Yesterday, I attended denkfest.ch, “Four days of science, critical thinking & intelligent entertainment.”
The first event was a discussion about “skeptic blogging” where seven bloggers talked about what they do, where they get their ideas from and how they handle feedback.
For example, if you blog about a controversial topic like religion, you will get some heated feedback. The stance of the bloggers was that you won’t sway the die-hard believers. But a lot more people are just curious or want a second opinion. For those, “independent” blogs are a great help. I quote that because no one of us is really independent and that is something we all need to keep in mind.
There is a part of your brain which filters anything coming in through the senses long before the facts reach the consciousness. It’s easy to forget this since it’s so handy normally. Without it, it would be impossible to concentrate on something. While reading this text, you would have to listen to what the people next to you are talking about, how the seat below you feels like, or the clothes on your skin, what the air smells like and not to forget all those words on this page that you don’t want to read all at the same time – your eyes see all of them all the time, but the filtering makes sure that you can understand them one at a time.
In the Q&A session, someone said that the Internet became one of the most important tools in the Arabic world today. As many of you probably know, there were huge advances in science in Arabia while the Christians suppressed any free thought (6th to 15th century). Without those people, astronomy, mathematics and chemistry wouldn’t be what they are today. We’d use Roman numerals instead of Arabic ones. Astrology would try to avoid launching probes to the moon lest we found “something”.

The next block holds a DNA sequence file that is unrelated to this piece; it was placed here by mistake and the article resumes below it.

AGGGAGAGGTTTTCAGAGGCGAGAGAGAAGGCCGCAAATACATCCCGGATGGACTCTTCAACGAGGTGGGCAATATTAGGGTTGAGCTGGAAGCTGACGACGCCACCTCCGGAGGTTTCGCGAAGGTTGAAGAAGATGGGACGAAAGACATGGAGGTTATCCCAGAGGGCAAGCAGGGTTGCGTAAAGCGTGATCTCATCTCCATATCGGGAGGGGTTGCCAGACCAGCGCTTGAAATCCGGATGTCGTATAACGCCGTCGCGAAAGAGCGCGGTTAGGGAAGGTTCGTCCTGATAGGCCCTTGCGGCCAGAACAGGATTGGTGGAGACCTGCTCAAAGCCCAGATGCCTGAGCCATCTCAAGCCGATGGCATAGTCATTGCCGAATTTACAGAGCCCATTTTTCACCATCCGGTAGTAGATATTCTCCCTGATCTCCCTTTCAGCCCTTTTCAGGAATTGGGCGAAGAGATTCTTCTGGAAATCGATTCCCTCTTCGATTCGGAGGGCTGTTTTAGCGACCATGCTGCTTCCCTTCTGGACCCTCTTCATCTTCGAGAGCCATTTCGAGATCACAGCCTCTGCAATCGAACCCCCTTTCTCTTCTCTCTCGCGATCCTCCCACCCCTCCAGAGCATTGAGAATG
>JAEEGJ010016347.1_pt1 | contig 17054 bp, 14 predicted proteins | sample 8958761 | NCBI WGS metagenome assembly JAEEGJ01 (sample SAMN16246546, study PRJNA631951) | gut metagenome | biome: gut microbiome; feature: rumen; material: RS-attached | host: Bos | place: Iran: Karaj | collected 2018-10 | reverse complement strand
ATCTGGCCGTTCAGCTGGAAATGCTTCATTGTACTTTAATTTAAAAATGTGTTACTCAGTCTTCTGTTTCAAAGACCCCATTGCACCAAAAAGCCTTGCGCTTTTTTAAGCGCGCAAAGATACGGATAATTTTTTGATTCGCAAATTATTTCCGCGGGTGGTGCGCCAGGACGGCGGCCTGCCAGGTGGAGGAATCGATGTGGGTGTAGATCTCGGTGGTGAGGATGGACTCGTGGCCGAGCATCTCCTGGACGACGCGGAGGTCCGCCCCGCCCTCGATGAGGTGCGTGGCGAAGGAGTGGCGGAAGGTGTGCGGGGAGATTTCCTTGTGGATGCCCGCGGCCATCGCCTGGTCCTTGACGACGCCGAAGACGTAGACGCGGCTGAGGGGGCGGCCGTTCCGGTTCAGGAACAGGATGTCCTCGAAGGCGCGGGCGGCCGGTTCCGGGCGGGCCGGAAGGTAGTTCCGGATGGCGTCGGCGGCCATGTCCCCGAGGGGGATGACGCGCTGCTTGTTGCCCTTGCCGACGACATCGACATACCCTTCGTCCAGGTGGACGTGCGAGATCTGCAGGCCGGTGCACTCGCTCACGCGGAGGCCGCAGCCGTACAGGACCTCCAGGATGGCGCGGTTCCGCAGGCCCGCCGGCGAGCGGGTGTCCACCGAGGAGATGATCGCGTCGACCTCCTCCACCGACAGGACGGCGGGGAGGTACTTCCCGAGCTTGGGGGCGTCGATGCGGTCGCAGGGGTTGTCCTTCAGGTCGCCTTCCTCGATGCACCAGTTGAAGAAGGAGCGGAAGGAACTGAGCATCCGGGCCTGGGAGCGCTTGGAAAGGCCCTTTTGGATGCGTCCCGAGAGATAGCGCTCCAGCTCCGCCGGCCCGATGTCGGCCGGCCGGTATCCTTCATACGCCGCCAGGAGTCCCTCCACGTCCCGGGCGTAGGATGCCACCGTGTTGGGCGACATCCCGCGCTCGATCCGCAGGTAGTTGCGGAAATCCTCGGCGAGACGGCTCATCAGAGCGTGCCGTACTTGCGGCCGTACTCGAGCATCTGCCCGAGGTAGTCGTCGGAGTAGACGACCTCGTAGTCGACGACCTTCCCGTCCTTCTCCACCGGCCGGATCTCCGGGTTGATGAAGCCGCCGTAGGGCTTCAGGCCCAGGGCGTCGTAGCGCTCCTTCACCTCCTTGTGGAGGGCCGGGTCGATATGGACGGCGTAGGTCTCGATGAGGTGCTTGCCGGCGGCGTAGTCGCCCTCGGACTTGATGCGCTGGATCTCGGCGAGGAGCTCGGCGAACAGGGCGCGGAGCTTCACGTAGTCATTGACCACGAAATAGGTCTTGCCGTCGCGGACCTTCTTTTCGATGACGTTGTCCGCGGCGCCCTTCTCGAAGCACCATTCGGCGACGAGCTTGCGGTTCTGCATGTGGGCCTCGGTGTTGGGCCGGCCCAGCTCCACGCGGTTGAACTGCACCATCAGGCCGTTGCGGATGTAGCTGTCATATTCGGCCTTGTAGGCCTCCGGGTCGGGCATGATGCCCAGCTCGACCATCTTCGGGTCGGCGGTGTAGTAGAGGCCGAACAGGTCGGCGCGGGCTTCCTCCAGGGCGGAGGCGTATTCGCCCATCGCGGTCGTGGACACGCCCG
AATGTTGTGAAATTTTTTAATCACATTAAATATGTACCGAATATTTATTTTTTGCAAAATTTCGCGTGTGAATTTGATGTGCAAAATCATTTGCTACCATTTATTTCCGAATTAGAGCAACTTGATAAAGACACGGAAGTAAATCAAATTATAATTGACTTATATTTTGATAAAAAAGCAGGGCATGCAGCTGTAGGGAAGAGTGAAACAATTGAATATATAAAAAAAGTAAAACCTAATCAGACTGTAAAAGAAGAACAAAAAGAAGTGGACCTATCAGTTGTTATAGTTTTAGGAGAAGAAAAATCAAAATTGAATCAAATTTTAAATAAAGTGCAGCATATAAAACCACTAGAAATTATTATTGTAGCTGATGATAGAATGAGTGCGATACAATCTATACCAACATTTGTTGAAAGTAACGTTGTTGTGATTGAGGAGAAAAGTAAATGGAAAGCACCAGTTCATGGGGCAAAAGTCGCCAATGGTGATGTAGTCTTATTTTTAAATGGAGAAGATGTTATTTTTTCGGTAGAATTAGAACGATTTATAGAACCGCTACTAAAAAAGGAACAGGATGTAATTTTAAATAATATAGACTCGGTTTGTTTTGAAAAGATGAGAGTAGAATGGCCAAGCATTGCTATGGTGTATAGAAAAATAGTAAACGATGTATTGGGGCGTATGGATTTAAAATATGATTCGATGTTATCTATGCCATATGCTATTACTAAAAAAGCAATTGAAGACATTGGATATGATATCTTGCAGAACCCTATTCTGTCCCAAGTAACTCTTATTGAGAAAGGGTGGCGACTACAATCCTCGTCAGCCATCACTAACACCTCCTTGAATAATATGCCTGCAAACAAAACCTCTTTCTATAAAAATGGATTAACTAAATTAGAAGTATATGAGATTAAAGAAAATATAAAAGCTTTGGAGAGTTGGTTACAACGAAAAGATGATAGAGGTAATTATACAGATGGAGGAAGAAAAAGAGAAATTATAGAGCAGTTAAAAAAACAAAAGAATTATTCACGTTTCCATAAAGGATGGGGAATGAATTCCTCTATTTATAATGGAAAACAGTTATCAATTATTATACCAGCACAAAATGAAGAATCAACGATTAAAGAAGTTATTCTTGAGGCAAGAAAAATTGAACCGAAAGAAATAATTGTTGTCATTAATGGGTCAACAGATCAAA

But religious fundamentalism led to a ban on thinking in the Arabic world. There was a comment that religion led to a lot of wars. That isn’t true. Greed and power lead to war, religion is just a handy tool in this context to rally emotions. Saying “we kill them because they are assholes/heretics/infidels” always gets better reception than saying “we kill them because they are more wealthy.” The latter is like saying “We’re too dumb to make a living, so let’s make someone else miserable, too.”
As Vince Ebert puts it, “if the Islamists were true to their belief, they’d attacked the Twin Towers not in air planes but with a battering ram.”
There was also some talk about what is religion and what is science.
I think religion is what you know for sure while science is what you know not. I tried to make this clear in a comment I gave in the Q&A session. When there is a light switch on the wall, the religious person tends to believe that it works while the scientist tries to come up with an experiment that proves that it doesn’t. While a religious person might flip the switch to “prove” that it works, a scientist will install sensors near the lamp and the switch to see if the time between flipping the switch and the reaction is always the same – someone else could operate the real switch. Or they’ll follow the wiring. They might influence the voltage on the wires to see if it’s the same on both ends to make sure this wire actually goes to the light bulb.
This might sound ridiculous but the problem with experiments is that they are only “true” as long as someone can’t prove them wrong. Einstein isn’t right, it’s just that so far no one could falsify his theory and since a lot of smart people tried, it’s probably a good theory in the sense that it’s resilient. Astrology wasn’t ever tried. No astrologer took a million people, followed them for years, noting down interesting events in their lives to see if there is a correlation to celestial “bodies” like the “houses” into which we are born. They always take each person individually, see “oh, here I was right, so my theory works” and they’re happy. If their theory fails, they don’t ask how they could conduct an experiment to verify anything, they just think “oh, well, outlier.”
Another good point by Lars Fischer: Most scientific publications are hard to understand. So if you don’t understand something, it’s probably scientific because the frauds try hard to make their lies easy to grasp.
Florian Freistetter has another summary of the event in his blog.